What about breast density?
Breast density is a bit of hot topic in breast cancer conversation. You may have recently heard that in the USA it’s now mandatory to notify women about their breast density when they receive their mammogram result. But, what does density have to do with your risk of breast cancer and how do you know if you have dense breasts in the first place?
Breast tissue is formed by supportive tissue (known as fibroglandular tissue) and fatty tissue. Dense breasts have more of this supportive tissue and non-dense breasts have more fatty tissue. Having dense breasts is actually quite common – research indicates that it affects almost half of all women. Whilst it’s not clear why some women have dense breast tissue and others don’t, it is understood that you are more likely to have dense breast tissue if you are younger, have a lower BMI or take hormone therapy.
Having dense breast tissue is linked to an increased risk of breast cancer. Scientists confirmed this correlation with large-scale studies showing that women with dense breasts had a higher rate of call-back after their mammogram and of biopsy, and higher odds of mammogram-detected and interval breast cancer. However, the degree of risk is uncertain. It is important to note that having dense breasts alone has a relatively moderate impact on your chance of developing breast cancer. Yet, when combined with other risk factors (including inherited risk, weight and age) it becomes an important addition to your individual risk profile.
If your breasts are dense it can also be difficult to interpret your mammogram. Cancer cells and dense breast tissue both show up white on a mammogram - therefore dense breast tissue can have a masking effect on cancer.
You may read this and assume that being physically fit and having smaller, firmer breasts must mean you have dense breasts. However, there is no correlation between breast density and breast size, physical fitness or how firm your breasts feel to touch. So how do you find out?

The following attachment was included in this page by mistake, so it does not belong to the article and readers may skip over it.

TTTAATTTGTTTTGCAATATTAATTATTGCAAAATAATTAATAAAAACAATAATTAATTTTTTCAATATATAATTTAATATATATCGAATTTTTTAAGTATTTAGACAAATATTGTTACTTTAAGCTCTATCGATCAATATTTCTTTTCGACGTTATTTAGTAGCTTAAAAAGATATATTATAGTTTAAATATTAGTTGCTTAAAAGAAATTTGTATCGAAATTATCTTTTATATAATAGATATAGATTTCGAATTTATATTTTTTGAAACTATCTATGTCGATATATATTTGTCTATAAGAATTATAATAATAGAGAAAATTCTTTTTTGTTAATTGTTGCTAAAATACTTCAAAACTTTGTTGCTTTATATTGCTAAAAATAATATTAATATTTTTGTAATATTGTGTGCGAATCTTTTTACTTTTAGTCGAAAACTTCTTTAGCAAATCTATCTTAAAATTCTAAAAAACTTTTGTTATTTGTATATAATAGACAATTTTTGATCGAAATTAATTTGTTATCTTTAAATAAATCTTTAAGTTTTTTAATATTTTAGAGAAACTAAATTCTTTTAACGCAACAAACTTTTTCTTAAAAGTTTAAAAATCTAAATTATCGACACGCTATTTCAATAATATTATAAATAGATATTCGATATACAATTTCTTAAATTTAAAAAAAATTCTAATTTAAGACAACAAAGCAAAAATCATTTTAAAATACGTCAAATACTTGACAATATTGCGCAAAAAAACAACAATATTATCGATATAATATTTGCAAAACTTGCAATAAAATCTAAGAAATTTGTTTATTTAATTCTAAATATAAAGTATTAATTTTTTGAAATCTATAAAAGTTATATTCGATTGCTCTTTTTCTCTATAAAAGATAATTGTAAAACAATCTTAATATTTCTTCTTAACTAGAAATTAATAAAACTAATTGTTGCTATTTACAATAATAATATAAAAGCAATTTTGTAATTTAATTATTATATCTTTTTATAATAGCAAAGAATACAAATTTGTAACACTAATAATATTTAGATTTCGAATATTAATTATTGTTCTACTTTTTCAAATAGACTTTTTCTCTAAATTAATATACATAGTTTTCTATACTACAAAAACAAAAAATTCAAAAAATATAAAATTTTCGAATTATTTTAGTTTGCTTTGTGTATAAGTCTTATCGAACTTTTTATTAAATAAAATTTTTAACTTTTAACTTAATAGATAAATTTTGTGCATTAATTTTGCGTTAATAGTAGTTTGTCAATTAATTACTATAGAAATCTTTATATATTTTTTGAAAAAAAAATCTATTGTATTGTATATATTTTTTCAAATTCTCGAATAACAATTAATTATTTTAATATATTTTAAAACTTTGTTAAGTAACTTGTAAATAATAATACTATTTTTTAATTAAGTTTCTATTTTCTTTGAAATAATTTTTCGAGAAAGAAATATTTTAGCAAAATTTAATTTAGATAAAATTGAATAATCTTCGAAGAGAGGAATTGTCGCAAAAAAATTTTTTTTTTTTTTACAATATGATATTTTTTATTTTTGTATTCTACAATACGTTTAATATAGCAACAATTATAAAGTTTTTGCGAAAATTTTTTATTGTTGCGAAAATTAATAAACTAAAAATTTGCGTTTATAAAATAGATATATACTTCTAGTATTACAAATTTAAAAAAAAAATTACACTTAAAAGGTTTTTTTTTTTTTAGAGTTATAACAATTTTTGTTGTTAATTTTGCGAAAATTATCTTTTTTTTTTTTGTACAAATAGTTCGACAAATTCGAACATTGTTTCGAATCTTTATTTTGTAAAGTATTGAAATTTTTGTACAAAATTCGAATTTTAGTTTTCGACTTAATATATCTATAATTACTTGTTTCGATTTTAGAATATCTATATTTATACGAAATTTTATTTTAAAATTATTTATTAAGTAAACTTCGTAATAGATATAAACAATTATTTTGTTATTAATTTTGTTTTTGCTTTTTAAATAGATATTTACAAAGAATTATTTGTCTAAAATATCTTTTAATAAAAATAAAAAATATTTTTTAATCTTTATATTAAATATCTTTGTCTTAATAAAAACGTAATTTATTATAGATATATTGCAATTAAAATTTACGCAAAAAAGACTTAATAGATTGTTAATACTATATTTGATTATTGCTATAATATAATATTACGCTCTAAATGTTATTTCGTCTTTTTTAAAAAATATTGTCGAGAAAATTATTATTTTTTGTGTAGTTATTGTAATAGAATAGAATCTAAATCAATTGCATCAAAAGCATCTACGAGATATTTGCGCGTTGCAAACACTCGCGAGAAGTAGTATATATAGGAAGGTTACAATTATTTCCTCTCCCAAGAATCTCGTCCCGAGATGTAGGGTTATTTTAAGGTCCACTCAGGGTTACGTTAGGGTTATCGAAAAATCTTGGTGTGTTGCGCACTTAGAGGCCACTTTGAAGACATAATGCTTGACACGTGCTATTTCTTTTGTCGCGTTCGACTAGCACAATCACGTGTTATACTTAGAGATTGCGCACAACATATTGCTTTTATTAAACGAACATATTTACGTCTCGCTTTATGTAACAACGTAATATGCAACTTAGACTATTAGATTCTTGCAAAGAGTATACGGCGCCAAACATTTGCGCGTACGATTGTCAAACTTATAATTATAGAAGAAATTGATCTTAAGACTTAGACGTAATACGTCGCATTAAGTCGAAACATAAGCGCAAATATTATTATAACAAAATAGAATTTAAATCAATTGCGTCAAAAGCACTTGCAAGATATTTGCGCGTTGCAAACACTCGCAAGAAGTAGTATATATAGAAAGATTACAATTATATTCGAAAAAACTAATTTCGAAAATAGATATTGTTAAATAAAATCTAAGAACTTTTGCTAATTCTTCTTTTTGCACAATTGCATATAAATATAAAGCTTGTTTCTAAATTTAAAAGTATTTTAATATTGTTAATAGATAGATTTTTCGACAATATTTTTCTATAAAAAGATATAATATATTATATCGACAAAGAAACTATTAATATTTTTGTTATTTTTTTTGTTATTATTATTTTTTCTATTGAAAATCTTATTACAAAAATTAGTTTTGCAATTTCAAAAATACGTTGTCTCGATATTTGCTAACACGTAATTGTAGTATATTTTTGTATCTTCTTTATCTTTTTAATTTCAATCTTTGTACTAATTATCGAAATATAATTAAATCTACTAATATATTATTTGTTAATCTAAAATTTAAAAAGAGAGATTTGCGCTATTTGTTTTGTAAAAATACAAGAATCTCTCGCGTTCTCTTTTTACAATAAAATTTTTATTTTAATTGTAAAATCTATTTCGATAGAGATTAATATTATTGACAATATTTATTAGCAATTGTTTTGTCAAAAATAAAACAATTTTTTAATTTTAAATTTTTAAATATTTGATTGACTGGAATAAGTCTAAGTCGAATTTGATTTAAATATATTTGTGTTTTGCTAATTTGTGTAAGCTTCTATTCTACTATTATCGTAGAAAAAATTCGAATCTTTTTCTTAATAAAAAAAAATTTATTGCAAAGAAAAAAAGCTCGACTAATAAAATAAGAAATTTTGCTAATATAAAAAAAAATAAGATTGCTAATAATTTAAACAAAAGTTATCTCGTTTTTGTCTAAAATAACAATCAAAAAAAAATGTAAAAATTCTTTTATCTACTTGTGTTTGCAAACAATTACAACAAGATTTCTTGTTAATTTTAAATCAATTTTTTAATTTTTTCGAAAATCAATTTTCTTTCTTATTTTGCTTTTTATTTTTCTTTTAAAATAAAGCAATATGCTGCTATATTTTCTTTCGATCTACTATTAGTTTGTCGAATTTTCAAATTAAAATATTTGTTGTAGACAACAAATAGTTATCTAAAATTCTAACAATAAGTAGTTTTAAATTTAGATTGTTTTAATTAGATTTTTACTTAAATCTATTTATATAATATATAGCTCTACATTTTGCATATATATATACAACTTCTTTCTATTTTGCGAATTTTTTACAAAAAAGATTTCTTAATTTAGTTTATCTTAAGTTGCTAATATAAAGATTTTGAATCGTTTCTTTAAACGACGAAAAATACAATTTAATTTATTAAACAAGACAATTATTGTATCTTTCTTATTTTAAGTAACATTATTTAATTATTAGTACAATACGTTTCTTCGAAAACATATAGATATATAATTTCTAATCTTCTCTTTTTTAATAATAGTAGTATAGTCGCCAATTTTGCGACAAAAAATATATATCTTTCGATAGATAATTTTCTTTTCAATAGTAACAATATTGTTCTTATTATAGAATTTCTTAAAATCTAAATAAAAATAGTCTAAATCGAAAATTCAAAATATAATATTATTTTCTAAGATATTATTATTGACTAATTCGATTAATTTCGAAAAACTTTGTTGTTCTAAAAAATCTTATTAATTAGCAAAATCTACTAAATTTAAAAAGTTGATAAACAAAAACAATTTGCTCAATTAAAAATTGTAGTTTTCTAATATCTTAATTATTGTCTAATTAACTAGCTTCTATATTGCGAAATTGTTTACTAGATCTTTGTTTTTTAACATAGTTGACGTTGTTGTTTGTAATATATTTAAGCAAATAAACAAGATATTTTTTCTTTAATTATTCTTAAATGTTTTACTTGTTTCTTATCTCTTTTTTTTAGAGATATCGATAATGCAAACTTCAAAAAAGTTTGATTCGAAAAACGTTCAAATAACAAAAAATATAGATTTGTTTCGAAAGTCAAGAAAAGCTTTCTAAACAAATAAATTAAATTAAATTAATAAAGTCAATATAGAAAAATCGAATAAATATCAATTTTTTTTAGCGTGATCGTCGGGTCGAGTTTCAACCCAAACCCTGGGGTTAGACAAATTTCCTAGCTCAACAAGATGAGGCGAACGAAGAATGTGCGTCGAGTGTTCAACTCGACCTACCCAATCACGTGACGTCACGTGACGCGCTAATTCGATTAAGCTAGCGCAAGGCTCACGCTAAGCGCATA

There is only one way – having a mammogram. However, you will only be told your breast density if you have your mammogram privately. Knowing you have dense breasts means you are more likely to be vigilant with breast checks and regular mammograms. That’s why we believe that Breast Screen Aotearoa should also inform you about your breast density.
If you do happen to have high breast density, you might choose to have mammograms every year. You’d have to pay for every second one outside the BSA programme. If your breasts are dense you might be offered digital breast tomosynthesis (DBT) also called a 3D mammogram. You could also be recommended an ultrasound or, if your breasts are extremely dense and you are at high risk of breast cancer, an MRI.
A passionate expert in the field of breast density here in New Zealand is Dr Monica Saini, lead radiologist for the Hutt Valley DHB and part of our Medical Advisory Committee at BCFNZ. Monica is speaking on density at the upcoming TEDx event in Wellington this August – to apply for tickets and find out more press on the link below.
As more evidence becomes available from new, innovative breast imaging technologies there will be a shift in how we monitor women with dense breast tissue. For now, we hope to see a change in New Zealand, so that Kiwi women are at least informed about their breast density when they have their routine mammogram.